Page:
Surly Words and Whirlybirds: An Aviation Memory
If God had wanted man to fly he’d have given him travel points
By Ed Goldman
I once asked my dad’s friend Maury Freed, an aeronautical engineer (yes, an actual rocket scientist) about in-flight turbulence, the phenomenon that inspires even the steeliest of experienced travelers to develop a fear of flying.
He explained that a jet plane flies in “a lane” and that just as you may encounter a bumpy road on terra firma, sometimes a sky lane can be bumpy. “But in 95 percent of the cases,” he said, “if the plane stays in its lane, even if the ride’s bumpy, you won’t go off the road, so to speak.”
Maury was a pipe-smoking, warmhearted, bespectacled man with dark black hair, dark eyebrows and thin mustache. We had been talking aviation because at the time (1974) I was about to begin going on weekly helicopter flights for the city of Lakewood, California. The purpose was for me to shoot aerial photographs that would document the progress of a large redevelopment project in a recently annexed potion of the city. After Maury reassured me about airplane turbulence, I asked him what he thought of helicopters, hoping for a similarly upbeat treatise on their safety. But he took the pipe out of his mouth and said with absolute earnest, “Aerodynamically, there’s no damn reason they should be able to fly. They scare the hell out of me.”
At this point, all of Maury’s physical attributes—the black hair, eyebrows and, eyeglasses—rearranged themselves until he was a dead ringer for Groucho Marx-as-Satan. The pipe became a cigar, the mustache composed of greasepaint.
“A helicopter has no glide ratio if it gets in trouble, like a plane does,” he went on as I tried to imagine that members of the Norman Luboff Choir were in my head singing “The Yellow Rose of Texas” at the top of their lungs, straining to out-shout each other while simultaneously Irish clog-dancing as noisily as possible.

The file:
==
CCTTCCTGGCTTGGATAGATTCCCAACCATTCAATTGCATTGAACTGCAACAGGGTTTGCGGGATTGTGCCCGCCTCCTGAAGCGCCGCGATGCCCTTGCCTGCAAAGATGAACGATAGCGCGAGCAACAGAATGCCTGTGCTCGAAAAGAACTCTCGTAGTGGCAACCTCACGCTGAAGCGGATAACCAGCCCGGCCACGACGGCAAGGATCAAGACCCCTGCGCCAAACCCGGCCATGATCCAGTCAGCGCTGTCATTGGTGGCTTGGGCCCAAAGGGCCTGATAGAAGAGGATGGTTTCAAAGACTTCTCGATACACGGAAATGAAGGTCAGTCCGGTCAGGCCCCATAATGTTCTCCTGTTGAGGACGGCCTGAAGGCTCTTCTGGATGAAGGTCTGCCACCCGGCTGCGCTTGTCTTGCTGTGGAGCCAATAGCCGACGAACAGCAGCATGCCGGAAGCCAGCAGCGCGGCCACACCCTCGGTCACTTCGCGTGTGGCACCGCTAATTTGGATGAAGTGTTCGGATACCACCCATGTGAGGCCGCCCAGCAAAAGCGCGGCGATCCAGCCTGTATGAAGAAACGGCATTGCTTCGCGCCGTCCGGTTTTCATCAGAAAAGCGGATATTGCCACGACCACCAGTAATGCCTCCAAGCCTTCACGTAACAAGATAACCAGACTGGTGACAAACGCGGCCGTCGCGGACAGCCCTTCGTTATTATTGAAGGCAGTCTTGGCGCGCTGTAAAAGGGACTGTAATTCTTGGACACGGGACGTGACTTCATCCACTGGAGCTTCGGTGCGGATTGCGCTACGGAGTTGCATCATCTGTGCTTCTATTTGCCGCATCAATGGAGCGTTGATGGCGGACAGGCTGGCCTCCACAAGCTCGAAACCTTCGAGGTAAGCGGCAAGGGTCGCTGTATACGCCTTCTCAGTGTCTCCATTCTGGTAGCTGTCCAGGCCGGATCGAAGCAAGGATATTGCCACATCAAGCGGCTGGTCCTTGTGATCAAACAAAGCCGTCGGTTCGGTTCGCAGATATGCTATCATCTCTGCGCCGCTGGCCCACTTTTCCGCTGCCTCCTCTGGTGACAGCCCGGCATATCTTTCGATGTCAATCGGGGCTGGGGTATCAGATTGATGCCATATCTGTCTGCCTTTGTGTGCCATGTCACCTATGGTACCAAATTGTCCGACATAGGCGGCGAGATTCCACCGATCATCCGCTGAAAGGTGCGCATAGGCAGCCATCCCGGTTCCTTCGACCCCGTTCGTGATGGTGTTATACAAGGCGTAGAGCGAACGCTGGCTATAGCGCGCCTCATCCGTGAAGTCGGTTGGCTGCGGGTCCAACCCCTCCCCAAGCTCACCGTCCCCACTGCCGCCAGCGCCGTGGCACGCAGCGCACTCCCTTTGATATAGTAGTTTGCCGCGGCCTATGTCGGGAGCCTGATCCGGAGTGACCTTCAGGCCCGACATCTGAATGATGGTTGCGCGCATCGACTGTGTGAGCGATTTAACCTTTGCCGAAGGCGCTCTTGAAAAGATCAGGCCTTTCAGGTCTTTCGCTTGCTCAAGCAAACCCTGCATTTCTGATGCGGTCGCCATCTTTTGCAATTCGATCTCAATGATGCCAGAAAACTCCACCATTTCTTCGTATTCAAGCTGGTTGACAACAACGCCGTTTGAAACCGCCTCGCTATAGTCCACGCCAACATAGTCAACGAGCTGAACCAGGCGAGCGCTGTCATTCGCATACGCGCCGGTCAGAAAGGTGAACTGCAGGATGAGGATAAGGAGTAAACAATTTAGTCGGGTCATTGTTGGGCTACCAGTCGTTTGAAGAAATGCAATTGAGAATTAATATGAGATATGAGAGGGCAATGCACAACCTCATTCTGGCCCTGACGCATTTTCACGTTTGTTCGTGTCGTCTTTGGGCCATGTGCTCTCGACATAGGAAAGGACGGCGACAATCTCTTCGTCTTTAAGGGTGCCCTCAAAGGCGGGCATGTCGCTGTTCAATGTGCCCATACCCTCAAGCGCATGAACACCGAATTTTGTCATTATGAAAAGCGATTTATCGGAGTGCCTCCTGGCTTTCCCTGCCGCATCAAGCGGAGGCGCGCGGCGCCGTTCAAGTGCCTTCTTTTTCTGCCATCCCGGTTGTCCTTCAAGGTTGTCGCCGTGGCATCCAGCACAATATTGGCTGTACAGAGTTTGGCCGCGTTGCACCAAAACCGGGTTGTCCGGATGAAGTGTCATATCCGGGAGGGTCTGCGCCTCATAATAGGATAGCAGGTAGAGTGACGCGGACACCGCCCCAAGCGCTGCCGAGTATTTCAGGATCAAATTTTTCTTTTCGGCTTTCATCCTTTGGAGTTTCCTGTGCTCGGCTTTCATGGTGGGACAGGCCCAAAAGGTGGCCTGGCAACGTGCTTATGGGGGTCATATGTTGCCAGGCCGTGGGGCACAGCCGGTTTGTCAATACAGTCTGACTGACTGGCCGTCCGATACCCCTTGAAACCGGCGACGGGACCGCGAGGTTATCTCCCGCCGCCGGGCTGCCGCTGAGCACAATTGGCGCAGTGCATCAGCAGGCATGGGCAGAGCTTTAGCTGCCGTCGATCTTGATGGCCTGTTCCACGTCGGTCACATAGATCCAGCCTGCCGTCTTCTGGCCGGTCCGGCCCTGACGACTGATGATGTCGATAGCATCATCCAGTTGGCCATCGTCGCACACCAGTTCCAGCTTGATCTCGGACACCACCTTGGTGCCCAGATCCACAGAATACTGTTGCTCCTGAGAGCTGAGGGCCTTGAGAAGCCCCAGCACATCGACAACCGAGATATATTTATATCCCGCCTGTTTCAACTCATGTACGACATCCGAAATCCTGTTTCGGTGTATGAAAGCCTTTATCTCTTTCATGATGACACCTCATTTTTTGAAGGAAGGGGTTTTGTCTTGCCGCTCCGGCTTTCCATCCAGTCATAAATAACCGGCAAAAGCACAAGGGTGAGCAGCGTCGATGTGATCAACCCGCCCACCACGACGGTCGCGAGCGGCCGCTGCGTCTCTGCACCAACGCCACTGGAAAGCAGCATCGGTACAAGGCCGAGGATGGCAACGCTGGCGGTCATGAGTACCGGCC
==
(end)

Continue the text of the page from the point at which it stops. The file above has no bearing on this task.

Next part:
As it happened, I loved flying in the chopper, a Hughes 300CQ (the “q” stood for “quiet”) designed specifically for law enforcement. It could have been as easily deployed to do those traffic reports everyone hates listening to when they’re already stuck in the mire—as in hearing, “Hey, things are bottling up on the 405. Better head over to the Harbor Freeway!” when you’ve just pulled onto the 405.
I flew every Friday afternoon with a pilot named Don who’d been expert enough to train helicopter pilots for duty in Vietnam so I felt pretty sure that he knew what he was doing. In fact, he got me so confident that within two weeks I started flying with the door off on my side and even dangling my legs out, the better to shoot near-panoramic pictures of the redevelopment area without any window-glass reflection.
It became so addictive I thought of asking Don if he could train me to fly a chopper. What I loved about it was that unlike in a plane, glide ratio or not, when you wanted to make a left turn you could come to a complete midair stop and turn left. That felt like the sort of thing Superman could do.
But then, two things happened. First, I was hired by the city of Sacramento to become its public information tzar and would be leaving Southern California in a matter of weeks. Second—and this is much more significant—on my final flight with Don, the LA County Sheriff’s Department radioed him to pursue a robbery suspect tearing through the streets of Lakewood, its next-door neighbor Bellflower and the nearby city of Paramount.
I found out in a hurry how gingerly Don had been treating me on our weekly flights. We were suddenly flying 95 miles per hour and Don was tilting the helicopter left and right to make sweeping diagonal passes over the suspect’s pickup truck, which Don had spotted about 25 seconds after the call came in. Department personnel provided the ever-changing coordinates of the perp’s escape trajectory.
In a few minutes, Don got his helicopter positioned about five stories up from the pickup truck and just coasted along with him down the city streets. The police units on the ground had merely to keep the chopper in sight to apprehend the bad guy. As I watched that happen—they set up a roadblock and made the arrest in what seemed a matter of moments—I had a fleeting thought that the wrongdoer might have had a movie-gangster complex and begin firing his gun into the air, injuring or killing me—or, worse yet, wounding Don enough for him to say, “Ed, you gotta land this for us.”
Later that night, after a calming hot bath and eight or nine drinks, I reflected that anyone who thinks that a police helicopter won’t be able to track his getaway car deserves the justice about to be meted out to him. While they’re at it, they might also toss in some brains. And if they really want to be cruel, they could have Maury Freed visit him in jail to explain how futile his fleeing had been.